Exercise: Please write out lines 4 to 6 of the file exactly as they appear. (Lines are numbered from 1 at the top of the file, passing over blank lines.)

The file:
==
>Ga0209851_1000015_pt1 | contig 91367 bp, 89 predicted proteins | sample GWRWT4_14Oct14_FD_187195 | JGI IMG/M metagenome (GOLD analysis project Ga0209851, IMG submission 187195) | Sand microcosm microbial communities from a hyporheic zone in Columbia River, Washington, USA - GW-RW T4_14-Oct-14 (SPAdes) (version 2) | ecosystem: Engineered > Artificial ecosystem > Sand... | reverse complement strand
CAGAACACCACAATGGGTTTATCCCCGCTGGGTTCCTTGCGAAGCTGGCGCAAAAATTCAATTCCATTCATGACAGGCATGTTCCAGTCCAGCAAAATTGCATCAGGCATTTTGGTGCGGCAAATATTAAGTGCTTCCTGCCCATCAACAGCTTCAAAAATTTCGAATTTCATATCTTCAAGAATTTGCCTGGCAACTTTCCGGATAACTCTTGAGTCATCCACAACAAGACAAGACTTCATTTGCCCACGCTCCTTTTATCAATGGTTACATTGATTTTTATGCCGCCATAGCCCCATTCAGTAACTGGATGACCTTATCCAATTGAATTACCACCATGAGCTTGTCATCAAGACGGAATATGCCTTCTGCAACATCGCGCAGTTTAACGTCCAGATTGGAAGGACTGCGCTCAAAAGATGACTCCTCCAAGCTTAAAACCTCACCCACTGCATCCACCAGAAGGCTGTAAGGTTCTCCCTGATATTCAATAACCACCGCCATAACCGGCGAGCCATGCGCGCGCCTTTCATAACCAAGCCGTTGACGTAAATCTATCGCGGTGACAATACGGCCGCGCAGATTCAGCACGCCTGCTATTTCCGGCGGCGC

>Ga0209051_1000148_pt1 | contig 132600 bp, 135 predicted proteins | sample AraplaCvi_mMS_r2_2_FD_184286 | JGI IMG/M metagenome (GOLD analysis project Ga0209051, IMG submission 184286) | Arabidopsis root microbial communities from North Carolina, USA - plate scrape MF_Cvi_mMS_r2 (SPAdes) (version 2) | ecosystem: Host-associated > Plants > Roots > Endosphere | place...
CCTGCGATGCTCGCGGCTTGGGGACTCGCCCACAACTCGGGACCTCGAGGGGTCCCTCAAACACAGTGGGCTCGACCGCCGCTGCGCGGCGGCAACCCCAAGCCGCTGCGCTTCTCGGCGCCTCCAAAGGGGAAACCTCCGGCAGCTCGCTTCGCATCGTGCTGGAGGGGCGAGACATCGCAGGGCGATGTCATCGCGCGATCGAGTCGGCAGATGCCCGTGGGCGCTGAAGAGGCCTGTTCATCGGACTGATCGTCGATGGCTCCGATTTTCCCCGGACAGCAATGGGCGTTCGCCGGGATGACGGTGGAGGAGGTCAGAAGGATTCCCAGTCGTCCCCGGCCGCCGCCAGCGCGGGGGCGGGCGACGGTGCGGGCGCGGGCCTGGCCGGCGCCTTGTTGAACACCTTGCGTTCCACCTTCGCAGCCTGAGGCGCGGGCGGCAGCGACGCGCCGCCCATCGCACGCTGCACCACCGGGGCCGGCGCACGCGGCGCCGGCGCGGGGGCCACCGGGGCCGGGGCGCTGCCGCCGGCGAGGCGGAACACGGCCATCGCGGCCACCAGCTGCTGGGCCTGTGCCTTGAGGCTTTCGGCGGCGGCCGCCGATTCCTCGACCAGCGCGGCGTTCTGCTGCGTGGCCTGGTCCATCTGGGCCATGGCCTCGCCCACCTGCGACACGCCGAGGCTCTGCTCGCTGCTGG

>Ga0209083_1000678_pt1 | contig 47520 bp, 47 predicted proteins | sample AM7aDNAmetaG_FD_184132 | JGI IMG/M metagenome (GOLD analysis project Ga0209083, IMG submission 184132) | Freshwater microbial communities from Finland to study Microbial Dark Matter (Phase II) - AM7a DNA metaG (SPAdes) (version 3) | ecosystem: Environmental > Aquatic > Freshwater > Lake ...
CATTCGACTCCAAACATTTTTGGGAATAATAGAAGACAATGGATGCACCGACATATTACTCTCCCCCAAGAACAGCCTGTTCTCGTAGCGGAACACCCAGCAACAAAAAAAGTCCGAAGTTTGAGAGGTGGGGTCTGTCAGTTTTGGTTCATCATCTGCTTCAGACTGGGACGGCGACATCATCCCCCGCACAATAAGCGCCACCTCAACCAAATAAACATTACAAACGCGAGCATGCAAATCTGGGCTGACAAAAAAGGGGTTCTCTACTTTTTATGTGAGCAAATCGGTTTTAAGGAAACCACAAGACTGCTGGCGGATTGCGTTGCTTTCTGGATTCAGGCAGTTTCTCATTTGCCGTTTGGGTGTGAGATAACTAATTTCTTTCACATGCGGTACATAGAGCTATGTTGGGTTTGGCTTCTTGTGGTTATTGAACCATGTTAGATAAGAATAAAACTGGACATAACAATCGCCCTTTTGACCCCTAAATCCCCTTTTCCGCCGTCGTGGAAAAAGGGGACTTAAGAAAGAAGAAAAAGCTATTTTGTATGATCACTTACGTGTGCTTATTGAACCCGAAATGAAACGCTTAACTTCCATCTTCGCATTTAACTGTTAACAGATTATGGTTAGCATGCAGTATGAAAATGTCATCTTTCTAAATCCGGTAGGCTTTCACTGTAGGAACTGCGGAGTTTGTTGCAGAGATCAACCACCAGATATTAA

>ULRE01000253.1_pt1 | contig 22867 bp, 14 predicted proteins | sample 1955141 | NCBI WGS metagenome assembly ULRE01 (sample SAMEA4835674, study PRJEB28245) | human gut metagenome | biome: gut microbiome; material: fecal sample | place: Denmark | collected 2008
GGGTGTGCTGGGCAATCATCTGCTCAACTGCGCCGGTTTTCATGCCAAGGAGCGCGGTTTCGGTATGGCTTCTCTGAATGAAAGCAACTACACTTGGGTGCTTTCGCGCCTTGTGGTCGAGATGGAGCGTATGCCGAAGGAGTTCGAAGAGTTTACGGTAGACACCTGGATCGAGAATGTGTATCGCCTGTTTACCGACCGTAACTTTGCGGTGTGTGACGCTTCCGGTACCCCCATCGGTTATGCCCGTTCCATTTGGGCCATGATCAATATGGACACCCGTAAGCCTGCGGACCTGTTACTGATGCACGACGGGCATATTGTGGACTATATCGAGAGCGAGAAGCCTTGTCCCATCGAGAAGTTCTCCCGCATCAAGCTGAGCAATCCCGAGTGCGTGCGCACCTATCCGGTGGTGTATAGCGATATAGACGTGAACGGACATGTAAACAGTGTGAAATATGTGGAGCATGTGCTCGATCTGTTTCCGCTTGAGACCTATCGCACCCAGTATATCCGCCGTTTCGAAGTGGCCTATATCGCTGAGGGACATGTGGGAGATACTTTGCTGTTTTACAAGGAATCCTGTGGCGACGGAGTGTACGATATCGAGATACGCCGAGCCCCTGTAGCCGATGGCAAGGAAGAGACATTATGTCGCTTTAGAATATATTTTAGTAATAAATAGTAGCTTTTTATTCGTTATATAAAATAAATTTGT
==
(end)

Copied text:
CCTGCGATGCTCGCGGCTTGGGGACTCGCCCACAACTCGGGACCTCGAGGGGTCCCTCAAACACAGTGGGCTCGACCGCCGCTGCGCGGCGGCAACCCCAAGCCGCTGCGCTTCTCGGCGCCTCCAAAGGGGAAACCTCCGGCAGCTCGCTTCGCATCGTGCTGGAGGGGCGAGACATCGCAGGGCGATGTCATCGCGCGATCGAGTCGGCAGATGCCCGTGGGCGCTGAAGAGGCCTGTTCATCGGACTGATCGTCGATGGCTCCGATTTTCCCCGGACAGCAATGGGCGTTCGCCGGGATGACGGTGGAGGAGGTCAGAAGGATTCCCAGTCGTCCCCGGCCGCCGCCAGCGCGGGGGCGGGCGACGGTGCGGGCGCGGGCCTGGCCGGCGCCTTGTTGAACACCTTGCGTTCCACCTTCGCAGCCTGAGGCGCGGGCGGCAGCGACGCGCCGCCCATCGCACGCTGCACCACCGGGGCCGGCGCACGCGGCGCCGGCGCGGGGGCCACCGGGGCCGGGGCGCTGCCGCCGGCGAGGCGGAACACGGCCATCGCGGCCACCAGCTGCTGGGCCTGTGCCTTGAGGCTTTCGGCGGCGGCCGCCGATTCCTCGACCAGCGCGGCGTTCTGCTGCGTGGCCTGGTCCATCTGGGCCATGGCCTCGCCCACCTGCGACACGCCGAGGCTCTGCTCGCTGCTGG

>Ga0209083_1000678_pt1 | contig 47520 bp, 47 predicted proteins | sample AM7aDNAmetaG_FD_184132 | JGI IMG/M metagenome (GOLD analysis project Ga0209083, IMG submission 184132) | Freshwater microbial communities from Finland to study Microbial Dark Matter (Phase II) - AM7a DNA metaG (SPAdes) (version 3) | ecosystem: Environmental > Aquatic > Freshwater > Lake ...
CATTCGACTCCAAACATTTTTGGGAATAATAGAAGACAATGGATGCACCGACATATTACTCTCCCCCAAGAACAGCCTGTTCTCGTAGCGGAACACCCAGCAACAAAAAAAGTCCGAAGTTTGAGAGGTGGGGTCTGTCAGTTTTGGTTCATCATCTGCTTCAGACTGGGACGGCGACATCATCCCCCGCACAATAAGCGCCACCTCAACCAAATAAACATTACAAACGCGAGCATGCAAATCTGGGCTGACAAAAAAGGGGTTCTCTACTTTTTATGTGAGCAAATCGGTTTTAAGGAAACCACAAGACTGCTGGCGGATTGCGTTGCTTTCTGGATTCAGGCAGTTTCTCATTTGCCGTTTGGGTGTGAGATAACTAATTTCTTTCACATGCGGTACATAGAGCTATGTTGGGTTTGGCTTCTTGTGGTTATTGAACCATGTTAGATAAGAATAAAACTGGACATAACAATCGCCCTTTTGACCCCTAAATCCCCTTTTCCGCCGTCGTGGAAAAAGGGGACTTAAGAAAGAAGAAAAAGCTATTTTGTATGATCACTTACGTGTGCTTATTGAACCCGAAATGAAACGCTTAACTTCCATCTTCGCATTTAACTGTTAACAGATTATGGTTAGCATGCAGTATGAAAATGTCATCTTTCTAAATCCGGTAGGCTTTCACTGTAGGAACTGCGGAGTTTGTTGCAGAGATCAACCACCAGATATTAA